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Wednesday, July 01, 2015


My research indicates that Mr. Taylor's Pork Packing plant and the surrounding stock yard was located in the area of today's Perrine Avenue between North Clinton Avenue and today's Trenton Freeway. The body of water and the bridge in the left of the engraving makes it very difficult to place the actual building and stock yard using Google Earth and other current maps of the area. However, I think it is safe to speculate that the canal in the photo placed the Taylor plant site in an area of Perrine Avenue that must have been eliminated in future years.


SJBill said...

Interesting that Mr. Taylor's employees are herding cattle and not pigs. Was it Taylor Beef Roll back then?

Michael said...

Having grown up in the "slaughter house ( packing house) industry, and in later life owning the Old Marvel's slaugnter house at fulton and Hudson Sts. Having a stockyard for various breeds was typical. Back than, and even today they slaughter all, but specialize in a particular product. Today, the pork butts are shipped in by the big packers in t he midwest, and little if any slaughtering is done locally save for Ethnic types like Waqgner's old slaughtere house on Roebling Ave. that specializes in Hallal;Muslim counterpart of Kosher.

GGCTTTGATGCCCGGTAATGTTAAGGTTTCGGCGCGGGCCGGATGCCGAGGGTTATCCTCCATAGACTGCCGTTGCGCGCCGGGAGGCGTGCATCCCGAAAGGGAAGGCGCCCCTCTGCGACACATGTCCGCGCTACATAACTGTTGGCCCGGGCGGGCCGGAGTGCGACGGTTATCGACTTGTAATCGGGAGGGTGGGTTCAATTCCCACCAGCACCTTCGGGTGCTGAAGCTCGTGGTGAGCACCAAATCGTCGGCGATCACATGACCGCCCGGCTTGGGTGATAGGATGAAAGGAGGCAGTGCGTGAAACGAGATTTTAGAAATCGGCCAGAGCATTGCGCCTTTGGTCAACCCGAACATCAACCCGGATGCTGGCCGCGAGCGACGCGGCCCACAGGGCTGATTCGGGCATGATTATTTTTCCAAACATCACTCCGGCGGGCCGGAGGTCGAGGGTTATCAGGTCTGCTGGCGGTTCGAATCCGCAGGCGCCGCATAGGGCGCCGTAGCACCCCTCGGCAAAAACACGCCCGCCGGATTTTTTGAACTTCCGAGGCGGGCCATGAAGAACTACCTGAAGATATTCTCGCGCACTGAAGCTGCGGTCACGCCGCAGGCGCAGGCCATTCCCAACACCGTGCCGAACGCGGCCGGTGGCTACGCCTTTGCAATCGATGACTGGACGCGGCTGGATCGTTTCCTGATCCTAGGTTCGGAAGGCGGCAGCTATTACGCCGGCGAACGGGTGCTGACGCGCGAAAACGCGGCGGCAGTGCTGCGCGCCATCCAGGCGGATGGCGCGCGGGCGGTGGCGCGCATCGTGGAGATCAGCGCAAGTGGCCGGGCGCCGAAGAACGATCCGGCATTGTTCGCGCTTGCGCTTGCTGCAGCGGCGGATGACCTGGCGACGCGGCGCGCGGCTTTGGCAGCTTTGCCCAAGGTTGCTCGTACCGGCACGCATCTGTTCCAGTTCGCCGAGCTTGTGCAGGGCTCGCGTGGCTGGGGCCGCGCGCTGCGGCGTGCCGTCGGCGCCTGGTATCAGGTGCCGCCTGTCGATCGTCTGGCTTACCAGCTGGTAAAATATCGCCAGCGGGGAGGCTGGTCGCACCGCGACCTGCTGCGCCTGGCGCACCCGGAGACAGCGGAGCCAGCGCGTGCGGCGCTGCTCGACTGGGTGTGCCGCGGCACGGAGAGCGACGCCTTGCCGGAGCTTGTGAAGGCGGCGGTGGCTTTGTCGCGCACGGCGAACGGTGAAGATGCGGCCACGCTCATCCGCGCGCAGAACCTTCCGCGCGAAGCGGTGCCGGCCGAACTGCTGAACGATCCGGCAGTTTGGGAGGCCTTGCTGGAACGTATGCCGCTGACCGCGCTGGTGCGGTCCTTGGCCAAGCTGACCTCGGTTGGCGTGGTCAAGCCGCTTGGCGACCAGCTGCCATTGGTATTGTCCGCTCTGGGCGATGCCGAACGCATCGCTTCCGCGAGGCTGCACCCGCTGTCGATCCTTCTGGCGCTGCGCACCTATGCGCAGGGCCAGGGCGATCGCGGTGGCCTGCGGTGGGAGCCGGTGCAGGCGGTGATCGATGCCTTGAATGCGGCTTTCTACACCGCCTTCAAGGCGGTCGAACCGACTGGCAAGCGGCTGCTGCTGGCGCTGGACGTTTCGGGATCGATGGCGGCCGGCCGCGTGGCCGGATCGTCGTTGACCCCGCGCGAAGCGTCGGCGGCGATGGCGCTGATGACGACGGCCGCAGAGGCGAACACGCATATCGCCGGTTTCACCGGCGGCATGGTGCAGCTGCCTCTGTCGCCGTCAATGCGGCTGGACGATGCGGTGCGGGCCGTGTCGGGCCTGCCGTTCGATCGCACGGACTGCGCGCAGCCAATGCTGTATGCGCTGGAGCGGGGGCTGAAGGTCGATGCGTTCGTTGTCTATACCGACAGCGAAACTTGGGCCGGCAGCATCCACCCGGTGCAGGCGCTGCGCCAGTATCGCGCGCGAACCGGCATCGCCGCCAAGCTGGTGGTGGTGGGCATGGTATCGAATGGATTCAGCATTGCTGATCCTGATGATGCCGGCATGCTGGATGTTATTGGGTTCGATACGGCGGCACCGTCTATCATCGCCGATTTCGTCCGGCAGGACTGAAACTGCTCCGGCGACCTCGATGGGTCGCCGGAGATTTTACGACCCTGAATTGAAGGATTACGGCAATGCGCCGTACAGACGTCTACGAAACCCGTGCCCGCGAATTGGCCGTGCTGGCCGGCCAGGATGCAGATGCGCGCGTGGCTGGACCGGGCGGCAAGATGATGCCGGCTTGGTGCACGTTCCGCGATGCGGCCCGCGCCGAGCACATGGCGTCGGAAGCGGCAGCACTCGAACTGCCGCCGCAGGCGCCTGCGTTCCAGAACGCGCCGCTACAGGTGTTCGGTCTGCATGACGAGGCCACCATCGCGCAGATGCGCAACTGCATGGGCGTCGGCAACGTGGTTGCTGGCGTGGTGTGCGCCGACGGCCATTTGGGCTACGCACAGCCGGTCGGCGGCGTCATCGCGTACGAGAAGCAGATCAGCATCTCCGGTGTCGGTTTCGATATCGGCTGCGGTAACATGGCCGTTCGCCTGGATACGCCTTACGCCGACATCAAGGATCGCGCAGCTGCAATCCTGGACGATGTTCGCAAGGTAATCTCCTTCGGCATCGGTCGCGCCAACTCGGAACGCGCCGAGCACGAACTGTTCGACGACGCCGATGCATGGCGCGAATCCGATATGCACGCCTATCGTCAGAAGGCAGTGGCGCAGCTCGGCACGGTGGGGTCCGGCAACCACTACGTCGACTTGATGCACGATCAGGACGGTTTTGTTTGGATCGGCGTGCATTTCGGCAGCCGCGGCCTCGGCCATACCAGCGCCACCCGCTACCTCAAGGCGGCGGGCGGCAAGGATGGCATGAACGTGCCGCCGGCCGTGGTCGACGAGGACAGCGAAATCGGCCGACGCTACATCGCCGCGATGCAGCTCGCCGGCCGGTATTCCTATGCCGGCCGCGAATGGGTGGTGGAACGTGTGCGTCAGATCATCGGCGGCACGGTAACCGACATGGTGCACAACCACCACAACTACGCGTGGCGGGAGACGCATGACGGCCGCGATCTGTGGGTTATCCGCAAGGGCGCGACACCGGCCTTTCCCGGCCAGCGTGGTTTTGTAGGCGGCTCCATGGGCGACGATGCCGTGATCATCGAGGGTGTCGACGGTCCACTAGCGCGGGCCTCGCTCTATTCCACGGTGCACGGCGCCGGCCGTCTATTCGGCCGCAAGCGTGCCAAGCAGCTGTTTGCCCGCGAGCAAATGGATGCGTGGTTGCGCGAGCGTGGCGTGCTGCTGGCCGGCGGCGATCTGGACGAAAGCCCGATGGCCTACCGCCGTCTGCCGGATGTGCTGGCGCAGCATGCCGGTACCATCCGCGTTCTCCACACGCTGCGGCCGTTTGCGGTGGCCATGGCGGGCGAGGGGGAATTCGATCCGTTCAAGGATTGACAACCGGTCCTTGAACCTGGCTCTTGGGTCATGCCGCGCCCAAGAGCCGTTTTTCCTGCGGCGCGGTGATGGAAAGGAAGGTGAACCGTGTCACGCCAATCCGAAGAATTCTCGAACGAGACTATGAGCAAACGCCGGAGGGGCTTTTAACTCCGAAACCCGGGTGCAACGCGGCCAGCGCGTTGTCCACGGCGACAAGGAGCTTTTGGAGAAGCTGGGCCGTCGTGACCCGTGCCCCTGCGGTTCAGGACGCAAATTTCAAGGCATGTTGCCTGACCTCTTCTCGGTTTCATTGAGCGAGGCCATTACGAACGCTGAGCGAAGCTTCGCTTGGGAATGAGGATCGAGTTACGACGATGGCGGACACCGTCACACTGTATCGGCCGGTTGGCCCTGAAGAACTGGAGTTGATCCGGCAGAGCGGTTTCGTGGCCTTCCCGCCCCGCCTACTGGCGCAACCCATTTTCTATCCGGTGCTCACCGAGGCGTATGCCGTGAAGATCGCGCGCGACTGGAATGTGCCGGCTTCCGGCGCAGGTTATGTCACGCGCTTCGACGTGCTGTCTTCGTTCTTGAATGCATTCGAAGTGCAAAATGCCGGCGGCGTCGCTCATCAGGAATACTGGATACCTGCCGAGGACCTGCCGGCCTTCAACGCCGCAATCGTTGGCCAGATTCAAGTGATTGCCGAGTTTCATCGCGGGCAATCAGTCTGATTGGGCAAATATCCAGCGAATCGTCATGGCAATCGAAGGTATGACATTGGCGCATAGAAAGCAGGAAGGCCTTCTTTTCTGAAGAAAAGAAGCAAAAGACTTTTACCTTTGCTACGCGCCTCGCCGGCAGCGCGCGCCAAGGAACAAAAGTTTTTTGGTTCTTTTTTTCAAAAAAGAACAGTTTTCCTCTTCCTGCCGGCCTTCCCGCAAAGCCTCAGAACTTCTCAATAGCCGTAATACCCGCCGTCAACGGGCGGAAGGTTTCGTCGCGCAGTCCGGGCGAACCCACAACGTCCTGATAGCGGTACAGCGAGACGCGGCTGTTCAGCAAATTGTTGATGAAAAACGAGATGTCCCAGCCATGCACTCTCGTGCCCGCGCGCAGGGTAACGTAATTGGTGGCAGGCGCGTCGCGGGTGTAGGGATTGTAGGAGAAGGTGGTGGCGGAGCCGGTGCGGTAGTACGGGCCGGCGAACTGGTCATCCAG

SJBill said...

Hi, Mike,

Around the corner from Rocco Marvaldi's slaughterhouse was our home on South Clinton. We were across the street from your apartment building on the corner, just a few doors up from Gliba's.

As a youngster (in the late 50s/early 60s) we visited Rocky's to purchase pork livers to use as catfish bait down the river by the Marine Terminal. The secret process, of course, was to let what was fresh liver sit in the sun atop our garage to dry it a bit and let it get just a bit more fragrant.

We kids used to go into the main room of the slaughterhouse "where the action was" and sit on the steps that lead upstairs just watching. Can't say that we enjoyed the spectacle but we kids knew where our meat came from, whether it be pork, veal or poultry. A special part of living in the Burg was these experiences that showed every aspect of food close to home.

Gardens with tomatoes, corn, zucchini & flowers. Folks with neighborhood grown chicken coops and rabbit hutches. Ferriers and blacksmiths on Swan Street. A slew of fishermen down by the river - Ernie with the Jeep from Hudson Street and Adeline. John the Baron from nearby. The Russian fellow that spoke no English that walked down to the water and fished with watermelon rind as a bait. I too was a fisherman that donated carp from the Marine Terminal area to a Jewish fellow from Market Street where he resold the fish to his customers.

There was a rhythm where we all got along helping each other out. Times weren't "good" but we made do. I loved growing up there. I learned life.